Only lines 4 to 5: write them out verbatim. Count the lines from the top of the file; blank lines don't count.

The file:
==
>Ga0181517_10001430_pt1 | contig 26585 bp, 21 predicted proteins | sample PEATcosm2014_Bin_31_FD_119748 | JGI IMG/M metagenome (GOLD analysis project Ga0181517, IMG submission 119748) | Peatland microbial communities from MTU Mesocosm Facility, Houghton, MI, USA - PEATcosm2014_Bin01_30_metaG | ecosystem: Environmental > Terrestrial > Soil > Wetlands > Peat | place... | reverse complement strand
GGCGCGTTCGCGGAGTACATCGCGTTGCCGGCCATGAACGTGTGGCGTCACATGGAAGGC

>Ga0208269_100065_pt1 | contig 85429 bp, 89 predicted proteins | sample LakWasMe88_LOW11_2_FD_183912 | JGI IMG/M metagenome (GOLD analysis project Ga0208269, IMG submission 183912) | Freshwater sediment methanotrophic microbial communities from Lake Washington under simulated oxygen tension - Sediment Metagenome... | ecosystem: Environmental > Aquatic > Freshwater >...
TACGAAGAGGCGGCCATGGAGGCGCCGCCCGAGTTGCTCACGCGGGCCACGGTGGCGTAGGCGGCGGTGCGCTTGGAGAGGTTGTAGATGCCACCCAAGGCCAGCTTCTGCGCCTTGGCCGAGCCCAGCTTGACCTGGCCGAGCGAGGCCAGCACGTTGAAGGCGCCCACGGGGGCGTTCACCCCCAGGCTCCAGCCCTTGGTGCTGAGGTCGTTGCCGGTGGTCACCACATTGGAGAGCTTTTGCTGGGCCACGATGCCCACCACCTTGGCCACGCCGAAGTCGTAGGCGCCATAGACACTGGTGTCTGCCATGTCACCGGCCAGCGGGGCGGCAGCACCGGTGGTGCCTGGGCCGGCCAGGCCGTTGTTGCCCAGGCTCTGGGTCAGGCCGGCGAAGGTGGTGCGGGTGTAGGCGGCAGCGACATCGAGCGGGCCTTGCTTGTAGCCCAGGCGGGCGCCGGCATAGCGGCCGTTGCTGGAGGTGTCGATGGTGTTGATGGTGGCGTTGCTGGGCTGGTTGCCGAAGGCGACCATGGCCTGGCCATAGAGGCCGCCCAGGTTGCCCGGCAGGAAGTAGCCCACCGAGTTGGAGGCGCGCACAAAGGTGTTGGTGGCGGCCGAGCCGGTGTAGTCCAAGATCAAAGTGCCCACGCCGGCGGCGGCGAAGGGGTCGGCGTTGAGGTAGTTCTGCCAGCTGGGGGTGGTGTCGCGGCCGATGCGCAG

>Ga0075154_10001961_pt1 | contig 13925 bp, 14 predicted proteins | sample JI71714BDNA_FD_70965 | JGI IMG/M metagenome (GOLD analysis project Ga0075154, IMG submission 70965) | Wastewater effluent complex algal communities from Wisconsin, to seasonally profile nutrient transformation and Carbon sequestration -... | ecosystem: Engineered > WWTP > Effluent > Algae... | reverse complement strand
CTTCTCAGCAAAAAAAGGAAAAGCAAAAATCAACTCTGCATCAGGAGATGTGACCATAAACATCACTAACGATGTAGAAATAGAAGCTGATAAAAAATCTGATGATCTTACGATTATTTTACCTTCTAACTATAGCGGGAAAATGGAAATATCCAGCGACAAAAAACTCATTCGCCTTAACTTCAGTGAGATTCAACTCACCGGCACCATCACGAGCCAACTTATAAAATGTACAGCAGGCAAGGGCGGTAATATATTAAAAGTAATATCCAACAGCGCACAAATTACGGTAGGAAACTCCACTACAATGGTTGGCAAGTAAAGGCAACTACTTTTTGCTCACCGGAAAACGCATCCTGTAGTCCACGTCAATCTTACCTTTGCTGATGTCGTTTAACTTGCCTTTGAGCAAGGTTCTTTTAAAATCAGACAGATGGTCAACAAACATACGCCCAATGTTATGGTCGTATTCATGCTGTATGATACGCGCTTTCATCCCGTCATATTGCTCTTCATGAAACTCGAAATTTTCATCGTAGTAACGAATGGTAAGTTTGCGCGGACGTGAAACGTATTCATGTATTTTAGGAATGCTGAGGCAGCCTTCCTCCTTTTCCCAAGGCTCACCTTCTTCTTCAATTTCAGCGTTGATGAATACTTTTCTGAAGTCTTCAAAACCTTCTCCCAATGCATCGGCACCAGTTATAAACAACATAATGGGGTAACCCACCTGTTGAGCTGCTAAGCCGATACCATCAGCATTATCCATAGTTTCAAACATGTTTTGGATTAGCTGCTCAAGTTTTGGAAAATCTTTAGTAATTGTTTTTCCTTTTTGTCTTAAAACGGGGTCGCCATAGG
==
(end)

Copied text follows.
TACGAAGAGGCGGCCATGGAGGCGCCGCCCGAGTTGCTCACGCGGGCCACGGTGGCGTAGGCGGCGGTGCGCTTGGAGAGGTTGTAGATGCCACCCAAGGCCAGCTTCTGCGCCTTGGCCGAGCCCAGCTTGACCTGGCCGAGCGAGGCCAGCACGTTGAAGGCGCCCACGGGGGCGTTCACCCCCAGGCTCCAGCCCTTGGTGCTGAGGTCGTTGCCGGTGGTCACCACATTGGAGAGCTTTTGCTGGGCCACGATGCCCACCACCTTGGCCACGCCGAAGTCGTAGGCGCCATAGACACTGGTGTCTGCCATGTCACCGGCCAGCGGGGCGGCAGCACCGGTGGTGCCTGGGCCGGCCAGGCCGTTGTTGCCCAGGCTCTGGGTCAGGCCGGCGAAGGTGGTGCGGGTGTAGGCGGCAGCGACATCGAGCGGGCCTTGCTTGTAGCCCAGGCGGGCGCCGGCATAGCGGCCGTTGCTGGAGGTGTCGATGGTGTTGATGGTGGCGTTGCTGGGCTGGTTGCCGAAGGCGACCATGGCCTGGCCATAGAGGCCGCCCAGGTTGCCCGGCAGGAAGTAGCCCACCGAGTTGGAGGCGCGCACAAAGGTGTTGGTGGCGGCCGAGCCGGTGTAGTCCAAGATCAAAGTGCCCACGCCGGCGGCGGCGAAGGGGTCGGCGTTGAGGTAGTTCTGCCAGCTGGGGGTGGTGTCGCGGCCGATGCGCAG

>Ga0075154_10001961_pt1 | contig 13925 bp, 14 predicted proteins | sample JI71714BDNA_FD_70965 | JGI IMG/M metagenome (GOLD analysis project Ga0075154, IMG submission 70965) | Wastewater effluent complex algal communities from Wisconsin, to seasonally profile nutrient transformation and Carbon sequestration -... | ecosystem: Engineered > WWTP > Effluent > Algae... | reverse complement strand